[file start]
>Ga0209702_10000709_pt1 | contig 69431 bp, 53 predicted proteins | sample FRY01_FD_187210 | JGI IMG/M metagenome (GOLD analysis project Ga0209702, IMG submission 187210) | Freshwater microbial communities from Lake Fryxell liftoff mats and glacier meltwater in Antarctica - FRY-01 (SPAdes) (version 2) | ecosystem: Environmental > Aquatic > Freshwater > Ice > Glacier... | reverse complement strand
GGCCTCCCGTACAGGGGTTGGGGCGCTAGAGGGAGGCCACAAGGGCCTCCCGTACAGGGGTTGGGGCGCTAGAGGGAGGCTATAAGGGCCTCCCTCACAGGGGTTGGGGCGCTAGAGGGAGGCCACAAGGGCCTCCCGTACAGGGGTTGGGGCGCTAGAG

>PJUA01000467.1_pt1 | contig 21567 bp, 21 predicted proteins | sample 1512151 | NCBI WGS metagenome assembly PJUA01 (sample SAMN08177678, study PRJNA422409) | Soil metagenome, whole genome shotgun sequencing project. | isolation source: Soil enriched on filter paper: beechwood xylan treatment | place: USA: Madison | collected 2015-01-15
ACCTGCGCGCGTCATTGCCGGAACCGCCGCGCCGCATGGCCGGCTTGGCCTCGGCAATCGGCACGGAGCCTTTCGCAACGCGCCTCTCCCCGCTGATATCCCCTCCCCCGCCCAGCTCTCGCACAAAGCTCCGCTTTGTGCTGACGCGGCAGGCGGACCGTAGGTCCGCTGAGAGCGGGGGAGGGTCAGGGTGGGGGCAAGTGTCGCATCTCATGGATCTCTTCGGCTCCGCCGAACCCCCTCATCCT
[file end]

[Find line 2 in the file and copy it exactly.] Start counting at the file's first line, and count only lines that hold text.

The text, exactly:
GGCCTCCCGTACAGGGGTTGGGGCGCTAGAGGGAGGCCACAAGGGCCTCCCGTACAGGGGTTGGGGCGCTAGAGGGAGGCTATAAGGGCCTCCCTCACAGGGGTTGGGGCGCTAGAGGGAGGCCACAAGGGCCTCCCGTACAGGGGTTGGGGCGCTAGAG